Introduction by Game Developer Fred Schachter: A previous two-part InsideGMT article pitted one of the Ancient Civilizations of the Inner Sea (ACIS) designers, Mark McLaughlin, solitaire against the trials and tribulations of this exciting, quick-to-play, and fun game. Links to Parts 1 and 2 of the article can be found here and here.
To best appreciate this article, the reader may wish to reference InsideGMT’s other content regarding ACIS for better context and reading enjoyment. This is not necessary, but it could help enhance your appreciation of the game action. Furthermore, this article provides more detail than its predecessors regarding ACIS’ game mechanics… and there’s more to come with future pieces as the game’s development continues.
This is a replay of Mark’s co-designer Chris Vorder Brugge’s experience with another of the game’s solitaire contests: The God King of Egypt.
Can Chris fare better than his good friend Mark’s InsideGMT ACIS solitaire game experience (or the historical “Land of the Pharaohs” for that matter)? Read on!!!
This solitaire game of Ancient Civilizations of the Inner Sea pits the live player (me) against two invading forces: the Sea Peoples and the Hittites, who still count as the game’s second invader when they become the Assyrians and subsequently Persians later in the game.
Of the Solitaire games designed thus far by my co-designer Mark G. McLaughlin; I understand this one favors the solitaire player the least. But we’ll see about that.
At least I now have a full set of lovely wooden pieces, likely the same as those which will accompany the published game, courtesy of GMT from when Mark and Fred attended the GMT East 2017 gaming convention. They are sooo nice… thank you GMT!!!
But first, to get you into the proper spirit for reading this piece, here’s The God King of Egypt solitaire scenario’s introduction as extracted from game’s draft Play Book.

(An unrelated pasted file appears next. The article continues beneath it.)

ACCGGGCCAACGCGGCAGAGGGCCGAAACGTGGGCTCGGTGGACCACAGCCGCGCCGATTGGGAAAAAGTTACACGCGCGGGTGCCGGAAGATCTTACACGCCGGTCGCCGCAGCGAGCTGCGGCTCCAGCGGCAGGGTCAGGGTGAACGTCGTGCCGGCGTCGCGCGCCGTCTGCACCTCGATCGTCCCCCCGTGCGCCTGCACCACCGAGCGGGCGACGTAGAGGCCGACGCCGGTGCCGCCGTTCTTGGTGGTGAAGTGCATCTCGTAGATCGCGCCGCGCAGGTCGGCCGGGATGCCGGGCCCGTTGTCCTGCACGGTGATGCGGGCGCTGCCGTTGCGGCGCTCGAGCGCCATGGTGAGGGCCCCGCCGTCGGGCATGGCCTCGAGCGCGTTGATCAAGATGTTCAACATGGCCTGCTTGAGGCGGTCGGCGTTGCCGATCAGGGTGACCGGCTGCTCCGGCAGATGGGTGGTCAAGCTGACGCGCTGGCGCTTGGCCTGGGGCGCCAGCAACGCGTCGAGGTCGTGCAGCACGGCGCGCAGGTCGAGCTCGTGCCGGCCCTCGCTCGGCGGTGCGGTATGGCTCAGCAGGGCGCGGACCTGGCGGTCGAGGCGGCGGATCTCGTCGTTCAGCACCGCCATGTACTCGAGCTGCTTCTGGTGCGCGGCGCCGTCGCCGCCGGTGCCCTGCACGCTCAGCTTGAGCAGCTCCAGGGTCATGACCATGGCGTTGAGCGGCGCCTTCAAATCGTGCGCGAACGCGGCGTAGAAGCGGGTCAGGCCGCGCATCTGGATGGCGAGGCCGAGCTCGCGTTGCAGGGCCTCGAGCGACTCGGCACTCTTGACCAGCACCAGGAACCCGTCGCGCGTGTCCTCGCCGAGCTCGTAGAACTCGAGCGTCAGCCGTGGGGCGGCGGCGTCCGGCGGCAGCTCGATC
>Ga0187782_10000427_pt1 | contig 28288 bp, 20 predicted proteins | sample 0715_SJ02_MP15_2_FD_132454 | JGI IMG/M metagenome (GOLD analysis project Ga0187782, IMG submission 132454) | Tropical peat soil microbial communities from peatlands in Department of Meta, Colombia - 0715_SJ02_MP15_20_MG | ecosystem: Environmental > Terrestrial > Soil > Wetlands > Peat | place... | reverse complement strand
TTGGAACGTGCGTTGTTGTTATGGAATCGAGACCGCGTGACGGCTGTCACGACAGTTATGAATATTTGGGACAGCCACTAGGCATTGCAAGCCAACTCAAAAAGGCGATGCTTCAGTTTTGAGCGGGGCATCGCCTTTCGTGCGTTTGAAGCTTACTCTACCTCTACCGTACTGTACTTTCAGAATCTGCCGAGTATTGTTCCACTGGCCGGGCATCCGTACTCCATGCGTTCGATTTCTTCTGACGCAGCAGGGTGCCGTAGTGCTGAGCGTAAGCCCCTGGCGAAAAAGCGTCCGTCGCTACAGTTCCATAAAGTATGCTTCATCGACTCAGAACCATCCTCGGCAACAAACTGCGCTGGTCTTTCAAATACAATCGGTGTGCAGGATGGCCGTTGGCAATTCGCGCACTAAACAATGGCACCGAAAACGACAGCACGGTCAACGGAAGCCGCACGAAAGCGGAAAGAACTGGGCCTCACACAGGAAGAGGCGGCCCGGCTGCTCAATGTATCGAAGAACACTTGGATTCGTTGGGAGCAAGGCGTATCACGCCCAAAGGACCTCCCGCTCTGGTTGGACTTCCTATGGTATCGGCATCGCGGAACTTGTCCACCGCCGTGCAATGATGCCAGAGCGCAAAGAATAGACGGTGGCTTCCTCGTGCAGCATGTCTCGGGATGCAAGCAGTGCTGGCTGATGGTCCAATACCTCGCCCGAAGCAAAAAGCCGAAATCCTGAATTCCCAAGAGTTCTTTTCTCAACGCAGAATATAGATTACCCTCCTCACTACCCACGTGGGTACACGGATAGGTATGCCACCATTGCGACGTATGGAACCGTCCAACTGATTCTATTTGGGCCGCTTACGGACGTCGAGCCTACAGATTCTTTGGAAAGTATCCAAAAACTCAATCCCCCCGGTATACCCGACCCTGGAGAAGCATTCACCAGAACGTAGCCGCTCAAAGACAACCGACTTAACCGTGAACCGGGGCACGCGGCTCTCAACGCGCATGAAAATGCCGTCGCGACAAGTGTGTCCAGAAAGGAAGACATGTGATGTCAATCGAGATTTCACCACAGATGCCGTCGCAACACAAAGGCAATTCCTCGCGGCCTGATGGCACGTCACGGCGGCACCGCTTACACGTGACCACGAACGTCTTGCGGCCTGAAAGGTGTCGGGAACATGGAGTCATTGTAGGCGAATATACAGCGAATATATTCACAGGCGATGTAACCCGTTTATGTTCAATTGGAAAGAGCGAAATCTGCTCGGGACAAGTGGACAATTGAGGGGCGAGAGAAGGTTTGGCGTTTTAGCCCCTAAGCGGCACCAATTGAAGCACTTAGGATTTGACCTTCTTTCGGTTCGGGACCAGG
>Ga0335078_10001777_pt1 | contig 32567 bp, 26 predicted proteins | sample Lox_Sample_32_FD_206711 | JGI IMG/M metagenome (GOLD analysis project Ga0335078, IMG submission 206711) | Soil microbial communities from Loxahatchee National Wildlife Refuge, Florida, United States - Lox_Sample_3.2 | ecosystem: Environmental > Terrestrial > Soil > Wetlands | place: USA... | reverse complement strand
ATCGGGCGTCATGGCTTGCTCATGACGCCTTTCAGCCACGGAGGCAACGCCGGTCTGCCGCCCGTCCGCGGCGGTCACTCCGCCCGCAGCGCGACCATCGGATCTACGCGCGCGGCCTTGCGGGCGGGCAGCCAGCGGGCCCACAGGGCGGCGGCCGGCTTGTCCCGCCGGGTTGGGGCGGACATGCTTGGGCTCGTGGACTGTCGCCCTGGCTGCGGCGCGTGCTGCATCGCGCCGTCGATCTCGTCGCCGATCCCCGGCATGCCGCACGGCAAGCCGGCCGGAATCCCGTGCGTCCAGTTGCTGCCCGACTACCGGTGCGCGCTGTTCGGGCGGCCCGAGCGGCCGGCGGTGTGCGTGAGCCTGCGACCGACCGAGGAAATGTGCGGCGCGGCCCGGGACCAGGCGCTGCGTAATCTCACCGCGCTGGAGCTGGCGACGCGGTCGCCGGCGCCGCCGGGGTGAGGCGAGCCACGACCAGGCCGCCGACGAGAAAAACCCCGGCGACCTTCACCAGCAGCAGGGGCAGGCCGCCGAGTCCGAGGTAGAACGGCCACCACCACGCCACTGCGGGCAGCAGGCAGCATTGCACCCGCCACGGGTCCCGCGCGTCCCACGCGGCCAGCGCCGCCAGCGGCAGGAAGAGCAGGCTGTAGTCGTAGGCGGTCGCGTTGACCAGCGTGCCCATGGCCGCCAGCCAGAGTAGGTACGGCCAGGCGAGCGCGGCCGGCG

After Action Report of a Playing of ACIS’ The God King of Egypt
Epoch I, Turn 1 (E1/T-1)
After receiving cards to start the game (Must Play cards are ignored and immediately replaced during this initial deal); Egypt’s nemesis, the Hittites, go first, followed by the Sea Peoples and then my very own Egypt. Egypt controls three Client States, each with a treasure city, along the Levantine coast: Tyre, Phoenicia, and Al Mina. After cards are dealt, growth is the first phase of a turn of ACIS.
E1/T-1 Growth Phase
The Hittites earn their minimum of four Tiles because they have no Land Areas set up for population growth. Those are Land Area settlements of two Tiles each. However, the Hittites do have three 1VP each generating cities, having three Tiles (but the trade-off is cities do not provide growth in the form of new Tiles). These are in Troy, Galicia and Carchemish.
This means the Hittites do not have to build up their home territories, which are at the needed maximum of three Tiles. Their next objective, according to the solitaire game rules, or system, is to attack or move closer to a Gold treasure city. The Hittites are already adjacent to my Al Mina client, so they attack there with all four growth Tiles.
They would have to put at least three to enter that Land Area and the rules allow an over stack of one additional Tile during growth. This ends the growth phase for the Hittites.
THE SEA PEOPLES:
The Sea Peoples also earn only their minimum of four Tiles because they too have no Land Areas set up for growth and do not have enough Sea Areas to get them above their minimum anyway. Both of their home bases, the island of Crete’s two Land Areas, are already cities, so this frees them to use their four Tiles to advance toward a Gold treasure city. Therefore, two Tiles are allocated to the Egyptian Sea, the maximum number permitted in a Sea Area.
Because they do not have enough Tiles to go into the Nile Delta, which is already holding two Egyptian Tiles, The Sea Peoples are free to place them where they can best reach a Gold city in the next turn. They place two Tiles in the Gulf of Sidon, which is adjacent to the treasure city of Tyre. This ends growth for the Sea Peoples.
Egypt gets a growth Tile for a settlement in the Sinai, one additional Tile for presence in two Sea Areas, and one for Trade with both the Sea Peoples and the Hittites. Yes, a player can get trade from growth with civilizations that are hostile; ACIS is not purely a game of warfare and the Competition Phase, when it comes, does not only represent armed conflict.
In addition, the Egyptian home benefit for the Land Areas of Egypt is one additional Tile for growth AND if there is a city (three Tiles) present, they get another Tile and a Talent: for Egypt is a wealthy land indeed when it is unsullied by invaders.
A Talent in the regular ACIS game is a White Tile which represents Gold or any other portable treasure a player may imagine. In The God King of Egypt scenario it also signifies a “treasure city” possessing a large, prosperous, well-organized, well-defended site, with strong walls, citadels and standing garrisons. There are several special scenario rules governing them.